Social Protection in Khyber Pakhtunkhwa and Punjab: Knowledge, Attitude and Practice
Pakistan has numerous social protection programmes which aim to assist poor and vulnerable segments of society with cash transfers or in-kind support. However, not enough is known about citizens’ experience with these programmes and perception of their effectiveness. In October 2017, the Deutsche Gesellschaft für Internationale Zusammenarbeit (GIZ) GmbH, on behalf of the German Federal Ministry for Economic Cooperation and Development (BMZ), commissioned a study in four districts of Punjab and Khyber Pakhtunkhwa provinces on local populations’ Knowledge, Attitude and Practice (KAP) concerning the main 27 social protection programmes existing in these two provinces.
In the districts of Lower Dir, Nowshera, Rahim Yar Khan and Sargodha, a quantitative survey of 1200 households, equally divided between the 4 districts, urban and rural settings, and gender of the respondents, was completed along with qualitative data collected from 16 focus group discussions. Of the 27 programmes, 12 concern ‘social assistance’ (non-contributory), 4 ‘social security’ (contributory, essentially for formal sector workers), 6 labour market interventions (e.g. training, supplies), and 5 educational transfers. A detailed questionnaire focused on respondents’ overall awareness of social programmes as well as their personal experience with such programmes and their opinions on how they function was administered.
Findings and recommendations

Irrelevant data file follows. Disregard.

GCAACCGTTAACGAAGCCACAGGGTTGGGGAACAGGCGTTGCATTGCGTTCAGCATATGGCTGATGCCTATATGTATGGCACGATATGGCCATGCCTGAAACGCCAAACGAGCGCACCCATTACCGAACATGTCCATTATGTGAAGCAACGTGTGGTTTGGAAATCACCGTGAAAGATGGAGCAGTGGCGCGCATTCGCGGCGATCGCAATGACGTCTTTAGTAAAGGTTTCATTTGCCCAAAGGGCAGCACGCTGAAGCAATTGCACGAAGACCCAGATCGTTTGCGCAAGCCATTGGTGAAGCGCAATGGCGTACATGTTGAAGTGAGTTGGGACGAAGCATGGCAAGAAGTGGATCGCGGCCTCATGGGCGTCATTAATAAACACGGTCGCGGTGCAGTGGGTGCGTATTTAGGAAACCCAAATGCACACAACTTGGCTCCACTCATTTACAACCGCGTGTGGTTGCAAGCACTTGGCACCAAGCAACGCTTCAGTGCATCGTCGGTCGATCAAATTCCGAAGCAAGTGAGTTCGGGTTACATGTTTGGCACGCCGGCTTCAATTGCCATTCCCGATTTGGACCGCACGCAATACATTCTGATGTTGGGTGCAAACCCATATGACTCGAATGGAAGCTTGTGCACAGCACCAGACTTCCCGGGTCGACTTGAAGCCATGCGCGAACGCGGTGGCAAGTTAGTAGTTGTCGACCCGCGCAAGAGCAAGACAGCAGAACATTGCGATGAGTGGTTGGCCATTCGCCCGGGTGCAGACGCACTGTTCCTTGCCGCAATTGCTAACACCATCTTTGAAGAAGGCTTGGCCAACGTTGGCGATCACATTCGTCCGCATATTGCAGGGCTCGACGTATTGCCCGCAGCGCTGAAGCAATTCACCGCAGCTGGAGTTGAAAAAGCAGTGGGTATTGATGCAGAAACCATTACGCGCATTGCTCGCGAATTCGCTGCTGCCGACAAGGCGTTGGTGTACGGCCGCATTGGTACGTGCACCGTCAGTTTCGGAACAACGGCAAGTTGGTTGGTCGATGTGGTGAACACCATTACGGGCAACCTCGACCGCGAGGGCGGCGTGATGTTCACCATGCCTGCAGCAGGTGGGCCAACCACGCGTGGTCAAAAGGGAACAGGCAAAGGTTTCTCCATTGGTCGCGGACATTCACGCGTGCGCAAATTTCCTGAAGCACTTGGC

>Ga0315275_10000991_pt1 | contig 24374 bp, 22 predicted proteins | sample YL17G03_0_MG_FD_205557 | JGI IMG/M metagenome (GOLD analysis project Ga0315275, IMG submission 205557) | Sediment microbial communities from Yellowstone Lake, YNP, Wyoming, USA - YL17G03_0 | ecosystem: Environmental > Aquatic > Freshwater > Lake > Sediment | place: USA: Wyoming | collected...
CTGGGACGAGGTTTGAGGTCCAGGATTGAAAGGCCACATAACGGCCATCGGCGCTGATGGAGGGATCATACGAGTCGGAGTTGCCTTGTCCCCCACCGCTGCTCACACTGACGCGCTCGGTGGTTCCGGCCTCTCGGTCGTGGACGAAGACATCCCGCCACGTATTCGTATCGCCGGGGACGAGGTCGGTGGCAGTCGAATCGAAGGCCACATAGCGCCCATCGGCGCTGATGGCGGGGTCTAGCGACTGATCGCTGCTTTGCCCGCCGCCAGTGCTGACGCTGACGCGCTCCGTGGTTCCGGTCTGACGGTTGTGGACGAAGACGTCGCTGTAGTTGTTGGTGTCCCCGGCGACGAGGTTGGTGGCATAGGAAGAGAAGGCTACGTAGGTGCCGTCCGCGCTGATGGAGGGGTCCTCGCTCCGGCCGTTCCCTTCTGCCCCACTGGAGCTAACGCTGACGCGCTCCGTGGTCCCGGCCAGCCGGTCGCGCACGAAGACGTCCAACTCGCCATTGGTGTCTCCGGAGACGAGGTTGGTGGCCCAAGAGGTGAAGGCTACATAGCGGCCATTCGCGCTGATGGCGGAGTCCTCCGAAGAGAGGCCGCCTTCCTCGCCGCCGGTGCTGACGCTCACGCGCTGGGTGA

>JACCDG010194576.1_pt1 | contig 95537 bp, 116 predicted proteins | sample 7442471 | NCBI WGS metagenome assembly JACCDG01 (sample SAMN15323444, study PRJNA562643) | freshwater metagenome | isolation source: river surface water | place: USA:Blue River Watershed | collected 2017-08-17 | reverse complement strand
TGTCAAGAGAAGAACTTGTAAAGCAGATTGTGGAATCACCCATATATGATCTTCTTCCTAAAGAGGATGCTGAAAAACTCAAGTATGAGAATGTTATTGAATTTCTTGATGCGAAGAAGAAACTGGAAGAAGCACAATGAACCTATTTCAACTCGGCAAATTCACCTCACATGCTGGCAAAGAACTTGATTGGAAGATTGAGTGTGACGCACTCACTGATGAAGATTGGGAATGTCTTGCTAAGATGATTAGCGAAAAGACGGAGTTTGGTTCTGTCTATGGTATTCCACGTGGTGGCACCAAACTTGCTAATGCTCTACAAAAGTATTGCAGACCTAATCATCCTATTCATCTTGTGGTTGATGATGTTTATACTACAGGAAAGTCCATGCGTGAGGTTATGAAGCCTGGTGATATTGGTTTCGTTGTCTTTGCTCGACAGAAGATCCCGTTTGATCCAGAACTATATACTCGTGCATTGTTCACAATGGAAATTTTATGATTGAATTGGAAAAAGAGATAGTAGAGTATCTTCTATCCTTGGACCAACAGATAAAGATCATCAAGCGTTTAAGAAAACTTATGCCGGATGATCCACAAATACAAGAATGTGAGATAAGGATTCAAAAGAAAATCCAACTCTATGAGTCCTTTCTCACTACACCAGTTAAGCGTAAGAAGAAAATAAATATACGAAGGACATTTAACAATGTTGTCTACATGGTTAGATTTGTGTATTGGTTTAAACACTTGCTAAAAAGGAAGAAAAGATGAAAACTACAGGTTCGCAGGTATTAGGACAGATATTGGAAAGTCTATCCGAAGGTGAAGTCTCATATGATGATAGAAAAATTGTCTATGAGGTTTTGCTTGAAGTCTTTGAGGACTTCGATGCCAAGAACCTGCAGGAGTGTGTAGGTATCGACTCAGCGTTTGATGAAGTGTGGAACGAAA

In both provinces overall awareness of programmes was limited, and just two were widely known: the Benazir Income Support Programme and the health card of, respectively, the Prime Minister’s National Health Program in Punjab, and the Sehat Sahulat Programme in Khyber Pakhtunkhwa. Of the 1200 respondents, 67% had applied for support from a social protection programme, while 58% had been accepted as beneficiaries. The study identifies a ‘significant knowledge gap’ concerning programmes’ existence, eligibility criteria and registration procedures, which also gives rise to misconceptions of lack of transparency. Illiteracy is a frequent barrier to understanding written information on the programmes, and suspicion of unfair distribution of benefits, aggravated by an inadequate complaint system, is widespread. To dispel these concerns, the study recommends independent monitoring of beneficiary selection procedures, introducing effective complaint and grievance redressal systems and involvement of local leaders in disseminating information on programmes. The authors also recommend introduction of a Single-Window Service to facilitate the public’s access to knowledge on and benefits of all the different schemes.